The novel by Stephen King is just as entertaining as the film, if not honestly more entertaining in its own way. Of course, in a book, there's no way to put every single detail into a movie. The only movie that truly almost captured everything from the novel is Ira Levin's ROSEMARY'S BABY- they're both equally fantastic, and practically word-for-word identical. King's novel does offer much more backstory in the lives of Jack and Wendy. And he gives us much more backstory and history into the hotel itself- why the hotel is the way it is. Some book purists detest Kubrick's film, but honestly, I can't think of another director that could have brought THE SHINING to life. Both the film and the novel it's based on are epic masterpieces of horror, and I recommend all fans of the film to read the book. At the end of the day, even though the books differ here and there, all the little rich details you get from the book only add to the movie. And you might see the film in a different light by reading the book.  Regardless, THE SHINING is still one of the scariest novels ever written, with great and grand doses of sweeping terror.  It's truly a great read.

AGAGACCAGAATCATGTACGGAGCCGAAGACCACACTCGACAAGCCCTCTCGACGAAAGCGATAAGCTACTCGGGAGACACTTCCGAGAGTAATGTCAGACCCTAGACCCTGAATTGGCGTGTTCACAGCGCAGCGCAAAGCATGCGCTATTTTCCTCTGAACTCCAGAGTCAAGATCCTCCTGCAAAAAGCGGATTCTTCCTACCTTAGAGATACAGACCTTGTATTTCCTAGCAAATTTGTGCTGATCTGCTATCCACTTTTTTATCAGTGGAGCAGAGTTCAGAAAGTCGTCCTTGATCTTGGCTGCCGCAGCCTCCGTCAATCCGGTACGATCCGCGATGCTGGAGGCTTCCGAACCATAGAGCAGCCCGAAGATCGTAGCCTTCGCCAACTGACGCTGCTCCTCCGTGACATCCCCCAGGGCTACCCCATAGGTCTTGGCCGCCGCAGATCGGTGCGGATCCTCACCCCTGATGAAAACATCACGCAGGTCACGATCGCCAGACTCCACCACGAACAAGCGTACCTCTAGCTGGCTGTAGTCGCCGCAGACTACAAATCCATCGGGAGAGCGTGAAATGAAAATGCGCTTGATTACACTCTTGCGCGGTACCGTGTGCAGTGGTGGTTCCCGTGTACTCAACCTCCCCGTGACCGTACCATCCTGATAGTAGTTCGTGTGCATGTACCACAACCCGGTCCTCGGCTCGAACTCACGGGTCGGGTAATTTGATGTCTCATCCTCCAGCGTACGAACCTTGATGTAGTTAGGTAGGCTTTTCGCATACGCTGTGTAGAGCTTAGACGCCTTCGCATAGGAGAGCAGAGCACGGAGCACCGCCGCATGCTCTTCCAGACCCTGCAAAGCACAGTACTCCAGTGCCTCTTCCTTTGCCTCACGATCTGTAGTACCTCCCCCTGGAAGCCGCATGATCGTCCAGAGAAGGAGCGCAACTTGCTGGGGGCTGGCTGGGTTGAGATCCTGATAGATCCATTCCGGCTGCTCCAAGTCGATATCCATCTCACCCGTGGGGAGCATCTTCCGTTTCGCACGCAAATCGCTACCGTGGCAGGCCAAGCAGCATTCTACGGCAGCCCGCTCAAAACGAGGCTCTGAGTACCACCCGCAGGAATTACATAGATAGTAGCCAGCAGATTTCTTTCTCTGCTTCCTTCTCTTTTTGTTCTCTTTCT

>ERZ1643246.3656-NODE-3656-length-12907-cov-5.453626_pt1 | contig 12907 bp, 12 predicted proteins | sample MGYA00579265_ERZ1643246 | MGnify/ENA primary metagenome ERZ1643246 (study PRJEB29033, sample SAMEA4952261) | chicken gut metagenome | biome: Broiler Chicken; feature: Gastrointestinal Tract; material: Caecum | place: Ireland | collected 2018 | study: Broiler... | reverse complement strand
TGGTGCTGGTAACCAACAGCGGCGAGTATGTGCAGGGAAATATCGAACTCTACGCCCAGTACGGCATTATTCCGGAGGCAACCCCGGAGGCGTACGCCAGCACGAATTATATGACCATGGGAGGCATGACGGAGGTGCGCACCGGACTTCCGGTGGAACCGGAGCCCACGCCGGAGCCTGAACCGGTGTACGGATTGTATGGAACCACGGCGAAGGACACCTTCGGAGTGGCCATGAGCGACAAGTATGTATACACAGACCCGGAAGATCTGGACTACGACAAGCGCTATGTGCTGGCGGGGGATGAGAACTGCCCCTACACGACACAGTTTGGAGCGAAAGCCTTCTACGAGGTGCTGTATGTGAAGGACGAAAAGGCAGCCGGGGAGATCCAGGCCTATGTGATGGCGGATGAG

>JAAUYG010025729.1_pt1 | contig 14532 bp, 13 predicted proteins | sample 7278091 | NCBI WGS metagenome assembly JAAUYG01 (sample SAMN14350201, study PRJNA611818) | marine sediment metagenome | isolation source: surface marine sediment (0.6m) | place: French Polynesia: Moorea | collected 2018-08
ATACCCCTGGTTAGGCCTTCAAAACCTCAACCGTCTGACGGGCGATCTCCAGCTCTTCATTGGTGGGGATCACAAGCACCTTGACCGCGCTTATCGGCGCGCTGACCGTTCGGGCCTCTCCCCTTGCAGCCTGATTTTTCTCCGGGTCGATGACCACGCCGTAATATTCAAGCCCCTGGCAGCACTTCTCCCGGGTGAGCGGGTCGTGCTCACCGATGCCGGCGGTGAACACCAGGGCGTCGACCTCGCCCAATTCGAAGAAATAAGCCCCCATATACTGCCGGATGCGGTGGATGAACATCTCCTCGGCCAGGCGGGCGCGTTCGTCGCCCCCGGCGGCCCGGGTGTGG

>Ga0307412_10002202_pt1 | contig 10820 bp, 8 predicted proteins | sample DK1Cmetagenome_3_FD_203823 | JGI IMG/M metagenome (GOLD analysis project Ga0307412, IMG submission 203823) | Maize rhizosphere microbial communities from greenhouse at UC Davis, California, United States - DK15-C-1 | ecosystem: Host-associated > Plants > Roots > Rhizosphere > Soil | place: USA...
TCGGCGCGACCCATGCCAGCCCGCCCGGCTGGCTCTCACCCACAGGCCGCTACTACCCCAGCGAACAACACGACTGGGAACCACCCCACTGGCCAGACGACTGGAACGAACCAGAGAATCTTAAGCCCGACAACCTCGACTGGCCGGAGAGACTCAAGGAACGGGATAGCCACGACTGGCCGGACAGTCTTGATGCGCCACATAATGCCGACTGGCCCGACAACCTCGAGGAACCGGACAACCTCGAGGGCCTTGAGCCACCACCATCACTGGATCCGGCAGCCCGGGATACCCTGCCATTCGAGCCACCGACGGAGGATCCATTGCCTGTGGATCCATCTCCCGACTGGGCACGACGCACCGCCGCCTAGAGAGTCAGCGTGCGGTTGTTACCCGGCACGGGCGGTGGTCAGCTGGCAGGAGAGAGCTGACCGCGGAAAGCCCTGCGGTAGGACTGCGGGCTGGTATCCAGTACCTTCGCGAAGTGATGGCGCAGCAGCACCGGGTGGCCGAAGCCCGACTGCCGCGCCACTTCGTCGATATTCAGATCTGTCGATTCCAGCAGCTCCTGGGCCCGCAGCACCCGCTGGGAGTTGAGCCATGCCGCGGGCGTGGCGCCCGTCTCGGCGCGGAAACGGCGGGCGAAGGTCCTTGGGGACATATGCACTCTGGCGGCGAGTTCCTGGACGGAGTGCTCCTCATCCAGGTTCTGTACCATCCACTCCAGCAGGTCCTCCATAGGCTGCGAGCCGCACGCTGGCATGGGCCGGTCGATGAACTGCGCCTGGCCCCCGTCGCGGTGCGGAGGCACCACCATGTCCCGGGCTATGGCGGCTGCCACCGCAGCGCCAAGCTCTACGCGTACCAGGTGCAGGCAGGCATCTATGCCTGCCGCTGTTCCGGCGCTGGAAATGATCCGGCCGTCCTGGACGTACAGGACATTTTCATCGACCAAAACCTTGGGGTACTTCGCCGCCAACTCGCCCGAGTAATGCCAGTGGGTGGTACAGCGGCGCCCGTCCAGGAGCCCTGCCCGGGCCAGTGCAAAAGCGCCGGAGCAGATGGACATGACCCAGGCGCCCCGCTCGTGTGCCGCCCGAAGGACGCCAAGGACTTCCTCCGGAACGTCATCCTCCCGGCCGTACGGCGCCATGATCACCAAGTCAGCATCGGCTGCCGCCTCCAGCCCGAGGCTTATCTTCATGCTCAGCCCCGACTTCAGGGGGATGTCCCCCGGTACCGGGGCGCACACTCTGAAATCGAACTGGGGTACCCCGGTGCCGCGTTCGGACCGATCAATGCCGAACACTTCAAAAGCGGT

Tuesday, November 10, 2009

Dressed To Kill

     Brian DePalma's campy, kinky thriller DRESSED TO KILL, is one of the reasons why I love movies in the first place. This is pure cinema, and an amazing demonstration of the many possibilities of the film medium. DePalma created one of the most slick and atmospheric thrillers of the 80's, and it looks and sounds better than ever.  Echoes of PSYCHO, VERTIGO, and KLUTE pop up here and there, but this is 100% DePalma all the way. It's an obvious love song to Hitchcock, and that's just fine in my book. And if ever a movie is an example of the wonders and necessity of widescreen presentation, this is it. The chopped, formatted version is just plain insulting. You are cheating yourself out of half the movie. There are so many praises I could heap on DRESSED TO KILL that I wouldn't even know where to start.